Every three hours in the U.S., a baby that has been developing normally throughout the mother’s pregnancy is injured during the birthing process. Nearly 100 percent of these injuries are due to medical malpractice and could be prevented. The most common birth injury is hypoxia, a condition where the fetus is deprived of oxygen during labor, delivery or immediately after birth to a degree that the tissues and organs, including the brain, are adversely affected.
The consequences of hypoxia are serious. Depending on the length of time the infant was deprived of oxygen, the baby may be debilitated for life and never obtain normal physical or cognitive functioning. Approximately one-third of hypoxic newborns succumb shortly after their birth.
Causes of Hypoxia
There are several causes of hypoxia. All should be identified and diagnosed as soon as possible in order to decrease the chances of permanent damage. Some main causes include:
- Maternal infection during pregnancy that was not properly diagnosed or treated.
- Prolapse of the umbilical cord, which means it entered the birth canal at the same time as the fetus and got crushed, interrupting the blood supply to the infant.
- Placenta abruption, which is a condition where the placenta breaks away from the uterine wall and disconnects the fetus from the umbilical cord. This interferes with the flow of oxygen to the brain and other organs and tissues.
- Delay in performing a necessary Cesarean section due to prolonged labor of more than 18 hours. This puts pressure on the baby’s head which decreases the ability of oxygen to flow to the brain.
- Improper administration of medications during the labor process that decrease the fetal heart rate and flow of oxygen.
- The occurrence of a traumatic brain injury (TBI) to the head due to the use of forceps or a vacuum extractor which then causes the brain to swell and not take in enough oxygen.
- Failure to properly monitor the fetal heart rate during labor and delivery.
- Failure to note the infant inhaled Meconium so suctioning is not performed as it should be immediately after birth affecting the ability of the lungs to take in and transport oxygen.
Treatment of Hypoxia
The baby must be resuscitated as quickly as possible. Oxygen flow must be established and all measures taken to be sure that the baby is properly ventilated.
Therapeutic hypothermia, also known as cooling therapy, is frequently used. It reduces the core body temperature of the infant. When the body and brain are cooled, brain swelling and damage are minimized. To be effective, cooling must start within six hours of birth and continue for no longer than three days.
As the child grows, physical rehabilitation may be required to strengthen muscles when functioning has been impaired due to the hypoxia. Emotional and educational rehabilitation may also be required. Although there are no known cures, there are medications to control symptoms.
Symptoms of Brain Damage
Cognitive and physical disabilities may not become apparent until early childhood. In some cases, disabilities are not detected until children begin school. The earlier disabilities are detected and diagnosed, the sooner rehabilitation can begin. There are some signs you can watch for during infancy that will indicate your baby suffered from hypoxia. If you notice any of these symptoms, contact your medical professional as soon as possible for further evaluation:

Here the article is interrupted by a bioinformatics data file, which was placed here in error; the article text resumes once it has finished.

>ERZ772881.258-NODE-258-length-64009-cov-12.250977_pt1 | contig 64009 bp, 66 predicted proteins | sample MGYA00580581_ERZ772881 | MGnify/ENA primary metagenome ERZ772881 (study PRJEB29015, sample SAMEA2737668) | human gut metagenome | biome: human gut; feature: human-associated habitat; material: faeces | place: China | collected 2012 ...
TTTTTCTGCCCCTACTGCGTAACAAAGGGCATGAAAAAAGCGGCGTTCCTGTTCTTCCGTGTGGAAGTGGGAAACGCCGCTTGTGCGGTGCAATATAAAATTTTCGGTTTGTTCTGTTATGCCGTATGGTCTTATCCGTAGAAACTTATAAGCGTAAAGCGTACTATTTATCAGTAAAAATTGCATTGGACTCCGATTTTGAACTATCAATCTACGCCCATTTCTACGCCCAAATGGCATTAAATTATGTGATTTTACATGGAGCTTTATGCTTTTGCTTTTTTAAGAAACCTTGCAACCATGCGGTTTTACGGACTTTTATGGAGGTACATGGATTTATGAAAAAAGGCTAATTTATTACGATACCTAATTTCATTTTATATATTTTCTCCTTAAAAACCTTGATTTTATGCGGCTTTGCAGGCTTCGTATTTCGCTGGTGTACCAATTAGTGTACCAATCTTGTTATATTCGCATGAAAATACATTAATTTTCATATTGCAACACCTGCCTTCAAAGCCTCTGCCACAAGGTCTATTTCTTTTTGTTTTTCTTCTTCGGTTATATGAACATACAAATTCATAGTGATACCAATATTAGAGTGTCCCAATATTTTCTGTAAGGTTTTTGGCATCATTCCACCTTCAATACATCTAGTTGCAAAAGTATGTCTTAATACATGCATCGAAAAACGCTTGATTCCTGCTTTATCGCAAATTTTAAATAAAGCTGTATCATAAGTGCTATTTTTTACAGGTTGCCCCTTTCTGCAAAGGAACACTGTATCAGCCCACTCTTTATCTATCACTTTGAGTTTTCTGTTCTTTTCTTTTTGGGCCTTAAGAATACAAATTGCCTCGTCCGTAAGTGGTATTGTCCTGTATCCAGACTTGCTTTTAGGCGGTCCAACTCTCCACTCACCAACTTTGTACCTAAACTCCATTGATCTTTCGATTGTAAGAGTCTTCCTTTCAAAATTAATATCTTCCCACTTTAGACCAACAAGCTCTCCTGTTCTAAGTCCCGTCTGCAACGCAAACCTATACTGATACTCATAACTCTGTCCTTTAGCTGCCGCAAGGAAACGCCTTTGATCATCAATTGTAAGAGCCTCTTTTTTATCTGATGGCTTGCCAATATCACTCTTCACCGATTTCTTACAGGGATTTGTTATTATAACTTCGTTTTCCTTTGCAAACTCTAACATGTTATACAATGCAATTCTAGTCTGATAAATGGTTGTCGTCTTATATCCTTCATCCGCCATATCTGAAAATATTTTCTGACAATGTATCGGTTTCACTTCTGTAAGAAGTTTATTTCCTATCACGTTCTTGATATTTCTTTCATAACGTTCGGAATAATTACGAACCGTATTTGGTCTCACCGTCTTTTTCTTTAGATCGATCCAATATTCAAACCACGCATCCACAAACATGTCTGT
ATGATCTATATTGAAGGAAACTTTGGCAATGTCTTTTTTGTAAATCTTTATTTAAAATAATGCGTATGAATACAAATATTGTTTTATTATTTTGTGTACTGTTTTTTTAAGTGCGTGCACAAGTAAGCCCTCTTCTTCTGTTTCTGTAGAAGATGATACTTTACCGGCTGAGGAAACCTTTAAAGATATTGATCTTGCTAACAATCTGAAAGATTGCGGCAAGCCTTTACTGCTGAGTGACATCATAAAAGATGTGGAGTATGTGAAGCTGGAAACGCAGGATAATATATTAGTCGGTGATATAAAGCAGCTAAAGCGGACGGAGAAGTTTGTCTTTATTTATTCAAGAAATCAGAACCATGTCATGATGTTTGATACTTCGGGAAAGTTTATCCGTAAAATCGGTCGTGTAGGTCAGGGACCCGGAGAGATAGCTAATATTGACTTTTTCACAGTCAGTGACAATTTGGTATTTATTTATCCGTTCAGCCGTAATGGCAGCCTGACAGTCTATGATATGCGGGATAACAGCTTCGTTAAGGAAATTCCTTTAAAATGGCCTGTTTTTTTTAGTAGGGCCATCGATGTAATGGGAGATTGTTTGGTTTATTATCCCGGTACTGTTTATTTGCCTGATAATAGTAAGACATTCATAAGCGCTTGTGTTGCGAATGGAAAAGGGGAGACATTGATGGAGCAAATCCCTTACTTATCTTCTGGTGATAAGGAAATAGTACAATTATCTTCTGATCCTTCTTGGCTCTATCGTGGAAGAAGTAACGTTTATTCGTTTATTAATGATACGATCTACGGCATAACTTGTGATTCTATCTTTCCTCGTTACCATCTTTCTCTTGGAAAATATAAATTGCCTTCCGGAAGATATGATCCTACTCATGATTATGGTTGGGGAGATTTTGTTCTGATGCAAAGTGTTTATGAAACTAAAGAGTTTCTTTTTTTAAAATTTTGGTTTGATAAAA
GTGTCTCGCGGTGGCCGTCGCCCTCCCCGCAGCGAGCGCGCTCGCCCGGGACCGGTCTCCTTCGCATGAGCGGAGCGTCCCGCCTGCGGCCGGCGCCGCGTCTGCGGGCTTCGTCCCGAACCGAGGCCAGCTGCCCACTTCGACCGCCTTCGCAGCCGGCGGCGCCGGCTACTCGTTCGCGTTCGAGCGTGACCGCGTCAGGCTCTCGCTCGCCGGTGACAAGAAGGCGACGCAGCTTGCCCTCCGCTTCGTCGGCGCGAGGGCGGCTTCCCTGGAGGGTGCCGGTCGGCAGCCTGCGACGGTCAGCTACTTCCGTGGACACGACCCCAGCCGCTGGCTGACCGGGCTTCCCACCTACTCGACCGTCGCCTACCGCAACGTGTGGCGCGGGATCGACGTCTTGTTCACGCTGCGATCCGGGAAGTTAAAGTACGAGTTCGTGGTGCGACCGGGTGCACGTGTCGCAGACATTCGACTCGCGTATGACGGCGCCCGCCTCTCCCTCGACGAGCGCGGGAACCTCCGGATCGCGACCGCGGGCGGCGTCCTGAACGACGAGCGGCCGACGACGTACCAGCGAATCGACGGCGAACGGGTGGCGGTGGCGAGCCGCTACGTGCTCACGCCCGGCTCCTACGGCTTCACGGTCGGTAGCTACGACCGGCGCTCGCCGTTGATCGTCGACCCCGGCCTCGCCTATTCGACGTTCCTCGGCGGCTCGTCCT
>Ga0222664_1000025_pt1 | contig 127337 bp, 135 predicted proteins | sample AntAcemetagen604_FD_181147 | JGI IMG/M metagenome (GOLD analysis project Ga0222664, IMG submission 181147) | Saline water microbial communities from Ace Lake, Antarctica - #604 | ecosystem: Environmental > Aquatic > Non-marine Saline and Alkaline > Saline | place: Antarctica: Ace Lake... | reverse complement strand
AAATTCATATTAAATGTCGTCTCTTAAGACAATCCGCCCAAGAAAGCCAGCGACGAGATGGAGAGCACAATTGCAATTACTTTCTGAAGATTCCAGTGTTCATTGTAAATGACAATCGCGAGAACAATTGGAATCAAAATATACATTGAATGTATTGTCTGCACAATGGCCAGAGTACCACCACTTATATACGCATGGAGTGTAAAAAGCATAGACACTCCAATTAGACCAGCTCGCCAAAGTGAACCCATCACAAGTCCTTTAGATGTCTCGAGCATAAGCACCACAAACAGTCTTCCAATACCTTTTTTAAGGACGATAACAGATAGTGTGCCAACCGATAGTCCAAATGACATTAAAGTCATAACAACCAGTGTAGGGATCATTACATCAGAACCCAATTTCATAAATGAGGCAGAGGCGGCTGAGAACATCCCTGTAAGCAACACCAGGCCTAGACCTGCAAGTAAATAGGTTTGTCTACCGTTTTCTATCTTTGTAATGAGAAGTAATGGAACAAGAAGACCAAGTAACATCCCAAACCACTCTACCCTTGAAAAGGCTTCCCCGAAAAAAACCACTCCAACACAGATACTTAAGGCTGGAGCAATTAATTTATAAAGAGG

- Your baby has a high-pitched cry and resists or refuses nourishment.
- You baby seems inconsolable and cries or fusses continuously.
- Your baby is unable to focus his or her eyes on any particular object or person.
- You notice your baby is developmentally delayed. He or she does not crawl at the developmental age when babies begin crawling. Your baby is unable to sit up alone weeks or months after the age at which babies are expected to sit up alone.
Long Term Effects of Neonatal Hypoxia
There are a number of medical conditions that are caused by neonatal hypoxia. A few of them include:
- Cerebral palsy (CP). This is a devastating and life-long permanent disability for which there is no cure. There are varying degrees of CP, from mild to severe, all of which involve the working of the muscles. If affects approximately 500,000 people.
- A severe seizure disorder. Neonatal hypoxia is the most common cause of infants developing seizure disorders.
- Cognitive disabilities and development of behavior problems. The child will have trouble concentrating and may have frequent emotional outbursts. He or she will have difficulty concentrating and learning skills may be seriously impaired.
Rehabilitation may help improve physical and cognitive disabilities, but generally, any rehabilitative treatment must be continued on a long-term or even permanent basis.
Damages to Which You May Be Entitled
If your child suffers long-term, incurable medical conditions due to hypoxia caused by medical malpractice, you may be entitled to collect damages for:
- All medical expenses, including all forms of rehabilitation your child will need for the remainder of the child’s life.
- Loss of your child’s future earning capacity.
- Compensation for your own pain and suffering as the parent of a child negligently injured during the birthing process.
If your infant is showing signs of delayed physical and emotional development, has Cerebral Palsy or seizure disorders and you suspect these were caused by neonatal hypoxia, contact us at Meinhart, Smith & Manning, PLLC. We offer a free consultation and case assessment to determine if the hypoxia was due to medical malpractice and if you may be entitled to collect damages.